Narcos, a Netflix exclusive, has received very good reviews for portraying the dramatic rise of Colombian drug trafficker Pablo Escobar (played by Wagner Moura).
From his days in prison, teaming up with underground scientist Mateo “Cockroach” Moreno, to bigger cocaine laboratories and intense interactions with DEA agents, the use of the protagonist’s voice-over of DEA agent Steve Murphy unexpectedly gave the show more depth in its complexity.
It has a unique assembly of casts and shot in an interesting storytelling format with vivid visuals.
The Internet Movie Database (IMDb) scored the series a 9.0/10 based on over 81,000 user reviews, backed up with nominations for excellence in award-giving bodies, such as the Golden Globe Awards.
The only problem is that the people the story needs to convince do not like it at all.
No less than Pablo Escobar’s brother, Roberto, has criticized the series for being full of mistakes, lies and discrepancies, and that his brother won’t like it one bit.
With the show’s veracity into question, there is a possibility that this may affect its ratings. After all, the initial acceptance by the audience of its truth plays a huge part in its overall success.
Without Escobar’s’ affirmation, it’d just be like any other crime thriller movie.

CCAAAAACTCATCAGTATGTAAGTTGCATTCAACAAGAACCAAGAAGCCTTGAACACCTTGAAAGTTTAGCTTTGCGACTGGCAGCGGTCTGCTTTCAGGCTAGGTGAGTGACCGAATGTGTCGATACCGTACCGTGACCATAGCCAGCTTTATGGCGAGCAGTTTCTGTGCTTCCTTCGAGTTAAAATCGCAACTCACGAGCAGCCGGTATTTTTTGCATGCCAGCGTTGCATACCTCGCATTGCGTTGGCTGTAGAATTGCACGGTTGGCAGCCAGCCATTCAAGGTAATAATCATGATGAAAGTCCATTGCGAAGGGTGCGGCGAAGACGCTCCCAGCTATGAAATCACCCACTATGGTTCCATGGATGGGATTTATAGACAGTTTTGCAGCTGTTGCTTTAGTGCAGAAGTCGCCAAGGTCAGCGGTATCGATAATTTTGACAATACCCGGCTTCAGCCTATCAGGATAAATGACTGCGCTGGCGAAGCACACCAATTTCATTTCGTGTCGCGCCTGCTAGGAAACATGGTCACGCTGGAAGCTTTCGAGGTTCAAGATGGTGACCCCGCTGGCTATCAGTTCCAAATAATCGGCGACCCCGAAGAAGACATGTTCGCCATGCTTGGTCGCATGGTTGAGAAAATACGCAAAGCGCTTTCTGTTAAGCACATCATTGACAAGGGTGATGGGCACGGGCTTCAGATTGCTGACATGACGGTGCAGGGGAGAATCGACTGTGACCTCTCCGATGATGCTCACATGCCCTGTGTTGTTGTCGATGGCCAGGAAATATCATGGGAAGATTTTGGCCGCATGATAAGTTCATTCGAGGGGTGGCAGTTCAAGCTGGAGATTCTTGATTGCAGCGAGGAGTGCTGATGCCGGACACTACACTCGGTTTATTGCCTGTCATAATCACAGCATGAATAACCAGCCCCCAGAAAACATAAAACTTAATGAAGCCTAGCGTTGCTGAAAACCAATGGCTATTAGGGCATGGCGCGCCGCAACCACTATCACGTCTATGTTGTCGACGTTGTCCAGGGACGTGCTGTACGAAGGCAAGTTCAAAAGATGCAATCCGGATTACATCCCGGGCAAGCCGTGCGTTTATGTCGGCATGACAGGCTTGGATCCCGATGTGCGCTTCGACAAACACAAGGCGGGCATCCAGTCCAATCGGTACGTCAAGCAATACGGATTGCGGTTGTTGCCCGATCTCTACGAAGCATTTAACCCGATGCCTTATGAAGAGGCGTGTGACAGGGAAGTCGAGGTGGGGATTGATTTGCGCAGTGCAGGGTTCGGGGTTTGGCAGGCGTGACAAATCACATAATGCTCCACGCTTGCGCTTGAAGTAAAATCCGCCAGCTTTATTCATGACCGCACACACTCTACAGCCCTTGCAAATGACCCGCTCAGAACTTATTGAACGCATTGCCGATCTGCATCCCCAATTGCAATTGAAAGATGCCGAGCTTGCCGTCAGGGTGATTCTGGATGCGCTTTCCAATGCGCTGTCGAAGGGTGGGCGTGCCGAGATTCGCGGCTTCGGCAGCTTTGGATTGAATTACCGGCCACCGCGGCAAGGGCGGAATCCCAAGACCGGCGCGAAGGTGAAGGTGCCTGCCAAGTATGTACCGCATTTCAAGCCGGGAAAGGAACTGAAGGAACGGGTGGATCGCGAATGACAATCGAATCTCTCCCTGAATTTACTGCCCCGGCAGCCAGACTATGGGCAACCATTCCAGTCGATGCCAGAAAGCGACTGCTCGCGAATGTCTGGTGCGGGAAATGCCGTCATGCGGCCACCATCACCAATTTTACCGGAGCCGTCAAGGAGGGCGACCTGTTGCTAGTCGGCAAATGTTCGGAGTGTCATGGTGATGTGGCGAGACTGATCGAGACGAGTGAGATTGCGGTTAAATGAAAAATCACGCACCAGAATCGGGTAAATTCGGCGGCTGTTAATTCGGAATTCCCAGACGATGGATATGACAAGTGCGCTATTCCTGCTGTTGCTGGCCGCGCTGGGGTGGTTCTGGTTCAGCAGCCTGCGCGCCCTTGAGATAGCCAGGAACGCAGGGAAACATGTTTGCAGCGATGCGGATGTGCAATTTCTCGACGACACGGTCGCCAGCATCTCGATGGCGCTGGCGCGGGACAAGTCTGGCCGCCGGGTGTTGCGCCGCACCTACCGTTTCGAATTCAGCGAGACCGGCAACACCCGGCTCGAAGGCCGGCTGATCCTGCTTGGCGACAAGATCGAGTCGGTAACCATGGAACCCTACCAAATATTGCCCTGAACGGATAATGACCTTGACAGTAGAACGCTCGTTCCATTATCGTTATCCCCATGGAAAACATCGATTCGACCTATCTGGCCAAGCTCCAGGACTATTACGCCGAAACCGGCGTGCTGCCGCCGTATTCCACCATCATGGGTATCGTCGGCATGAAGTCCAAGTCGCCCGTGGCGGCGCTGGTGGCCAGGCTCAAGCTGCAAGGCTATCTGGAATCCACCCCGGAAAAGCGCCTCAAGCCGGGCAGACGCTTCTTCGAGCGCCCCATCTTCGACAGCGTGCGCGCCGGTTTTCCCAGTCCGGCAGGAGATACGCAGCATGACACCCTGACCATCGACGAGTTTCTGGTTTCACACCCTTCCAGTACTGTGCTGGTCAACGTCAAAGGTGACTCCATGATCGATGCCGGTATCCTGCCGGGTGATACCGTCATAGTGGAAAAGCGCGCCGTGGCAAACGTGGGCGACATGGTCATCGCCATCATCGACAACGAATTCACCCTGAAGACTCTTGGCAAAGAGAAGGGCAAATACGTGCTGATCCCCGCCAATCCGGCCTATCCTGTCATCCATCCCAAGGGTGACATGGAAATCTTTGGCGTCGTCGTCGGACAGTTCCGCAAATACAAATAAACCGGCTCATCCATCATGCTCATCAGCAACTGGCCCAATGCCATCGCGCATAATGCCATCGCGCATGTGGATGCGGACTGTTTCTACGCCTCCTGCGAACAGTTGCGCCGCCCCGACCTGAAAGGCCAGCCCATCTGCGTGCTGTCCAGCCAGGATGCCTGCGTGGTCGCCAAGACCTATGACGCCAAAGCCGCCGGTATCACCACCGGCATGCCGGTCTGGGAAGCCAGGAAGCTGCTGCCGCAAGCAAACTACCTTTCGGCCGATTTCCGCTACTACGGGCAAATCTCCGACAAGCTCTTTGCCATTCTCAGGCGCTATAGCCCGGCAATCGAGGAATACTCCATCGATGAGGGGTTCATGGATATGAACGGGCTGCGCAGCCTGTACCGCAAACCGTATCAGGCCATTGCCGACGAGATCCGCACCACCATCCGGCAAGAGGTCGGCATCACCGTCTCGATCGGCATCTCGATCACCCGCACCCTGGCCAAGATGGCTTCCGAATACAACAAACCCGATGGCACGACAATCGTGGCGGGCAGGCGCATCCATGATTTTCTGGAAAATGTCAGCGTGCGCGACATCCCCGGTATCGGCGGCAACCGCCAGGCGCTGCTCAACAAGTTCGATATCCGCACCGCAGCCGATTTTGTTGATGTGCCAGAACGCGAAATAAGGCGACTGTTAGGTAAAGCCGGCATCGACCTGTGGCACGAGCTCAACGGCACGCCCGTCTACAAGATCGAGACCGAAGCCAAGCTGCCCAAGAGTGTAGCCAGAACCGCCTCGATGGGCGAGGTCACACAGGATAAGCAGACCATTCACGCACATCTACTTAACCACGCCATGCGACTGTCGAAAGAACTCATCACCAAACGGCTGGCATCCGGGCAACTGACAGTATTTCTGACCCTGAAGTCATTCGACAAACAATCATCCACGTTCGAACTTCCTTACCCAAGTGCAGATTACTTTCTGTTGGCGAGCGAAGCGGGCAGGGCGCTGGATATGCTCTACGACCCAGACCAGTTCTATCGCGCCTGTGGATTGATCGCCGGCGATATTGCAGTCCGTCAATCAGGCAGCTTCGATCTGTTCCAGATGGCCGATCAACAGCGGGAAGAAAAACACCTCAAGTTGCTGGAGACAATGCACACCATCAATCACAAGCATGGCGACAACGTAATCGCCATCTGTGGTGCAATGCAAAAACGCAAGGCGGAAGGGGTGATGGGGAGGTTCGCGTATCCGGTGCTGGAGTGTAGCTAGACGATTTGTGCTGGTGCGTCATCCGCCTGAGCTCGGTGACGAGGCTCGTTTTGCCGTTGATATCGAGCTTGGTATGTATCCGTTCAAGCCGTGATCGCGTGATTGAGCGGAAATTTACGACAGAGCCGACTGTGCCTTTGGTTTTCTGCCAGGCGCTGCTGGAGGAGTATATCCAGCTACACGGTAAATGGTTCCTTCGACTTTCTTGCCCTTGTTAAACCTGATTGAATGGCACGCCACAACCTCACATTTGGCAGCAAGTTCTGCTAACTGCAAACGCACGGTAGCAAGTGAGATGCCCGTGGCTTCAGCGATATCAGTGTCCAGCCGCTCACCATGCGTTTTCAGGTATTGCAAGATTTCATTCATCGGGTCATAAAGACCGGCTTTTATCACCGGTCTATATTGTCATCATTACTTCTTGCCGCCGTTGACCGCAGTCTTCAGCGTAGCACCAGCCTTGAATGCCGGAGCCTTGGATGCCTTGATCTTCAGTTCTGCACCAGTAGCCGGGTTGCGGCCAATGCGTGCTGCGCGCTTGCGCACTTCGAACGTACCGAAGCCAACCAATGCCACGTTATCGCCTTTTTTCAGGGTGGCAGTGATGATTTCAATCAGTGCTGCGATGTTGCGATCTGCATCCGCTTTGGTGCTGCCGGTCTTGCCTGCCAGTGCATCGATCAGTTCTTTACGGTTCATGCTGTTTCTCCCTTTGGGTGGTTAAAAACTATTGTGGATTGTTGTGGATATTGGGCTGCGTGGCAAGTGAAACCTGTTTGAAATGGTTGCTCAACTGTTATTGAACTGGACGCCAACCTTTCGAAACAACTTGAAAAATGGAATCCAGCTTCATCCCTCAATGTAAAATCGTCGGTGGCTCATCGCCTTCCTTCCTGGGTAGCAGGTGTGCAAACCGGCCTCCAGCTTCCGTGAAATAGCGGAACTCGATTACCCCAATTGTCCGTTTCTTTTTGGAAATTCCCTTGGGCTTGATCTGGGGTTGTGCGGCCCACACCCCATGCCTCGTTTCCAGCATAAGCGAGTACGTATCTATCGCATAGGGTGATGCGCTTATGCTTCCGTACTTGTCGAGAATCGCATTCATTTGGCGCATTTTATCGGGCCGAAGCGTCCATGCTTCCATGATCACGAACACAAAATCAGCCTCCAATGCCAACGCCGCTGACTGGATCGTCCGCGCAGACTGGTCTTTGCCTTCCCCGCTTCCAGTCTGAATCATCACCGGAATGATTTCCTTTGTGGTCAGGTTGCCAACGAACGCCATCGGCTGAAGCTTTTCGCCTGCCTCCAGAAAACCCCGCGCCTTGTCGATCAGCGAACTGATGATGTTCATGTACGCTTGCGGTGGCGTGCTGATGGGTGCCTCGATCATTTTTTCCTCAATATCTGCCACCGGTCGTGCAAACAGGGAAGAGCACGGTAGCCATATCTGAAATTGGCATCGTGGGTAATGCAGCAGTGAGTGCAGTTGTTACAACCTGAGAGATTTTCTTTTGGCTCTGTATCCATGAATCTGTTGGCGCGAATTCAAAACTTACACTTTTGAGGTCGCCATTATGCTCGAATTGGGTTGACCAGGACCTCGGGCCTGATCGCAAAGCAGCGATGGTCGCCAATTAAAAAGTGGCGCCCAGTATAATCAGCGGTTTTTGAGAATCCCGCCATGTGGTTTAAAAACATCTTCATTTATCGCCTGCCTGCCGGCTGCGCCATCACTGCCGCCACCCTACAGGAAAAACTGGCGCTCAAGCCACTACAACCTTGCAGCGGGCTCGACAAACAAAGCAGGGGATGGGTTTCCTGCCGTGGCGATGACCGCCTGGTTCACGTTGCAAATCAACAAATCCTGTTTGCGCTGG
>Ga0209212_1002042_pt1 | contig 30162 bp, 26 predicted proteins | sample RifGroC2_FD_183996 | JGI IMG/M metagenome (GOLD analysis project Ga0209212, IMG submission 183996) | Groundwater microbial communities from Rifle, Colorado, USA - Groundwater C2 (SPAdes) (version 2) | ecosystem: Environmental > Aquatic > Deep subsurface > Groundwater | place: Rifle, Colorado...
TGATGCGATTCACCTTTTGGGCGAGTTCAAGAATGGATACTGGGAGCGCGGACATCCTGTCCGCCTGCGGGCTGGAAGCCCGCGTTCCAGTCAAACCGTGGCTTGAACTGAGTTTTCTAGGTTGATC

Netflix doesn’t need to hire anybody else to improve the show, as Roberto himself, he has volunteered to review season 2 before it airs. Actually, he demanded it in a letter with the family’s official seal, describing it as a “friendly request for cooperation.”
“It is depicting me, my life, my family and my brother. I think nobody else in the world is alive to determine the validity of the materials, but me.” The statement reads. This is “solely on an informational basis.” He added.
Should Netflix be scared to receive this official letter from Pablo Escobar, whose eyes reflect the real stories behind the cartel with a dead stare, after a letter bomb blew up in his face?
His letter for “friendly cooperation” further states “I hope you are not profiting from my show, and if you are I ask you to share some profits with us.”
The recipient of the letter sent from an unknown place in Colombia must have turned a page and looked for the phrase “Or else…” and must’ve been glad not to find it.
Photo courtesy: Colombian National Police/Wikipedia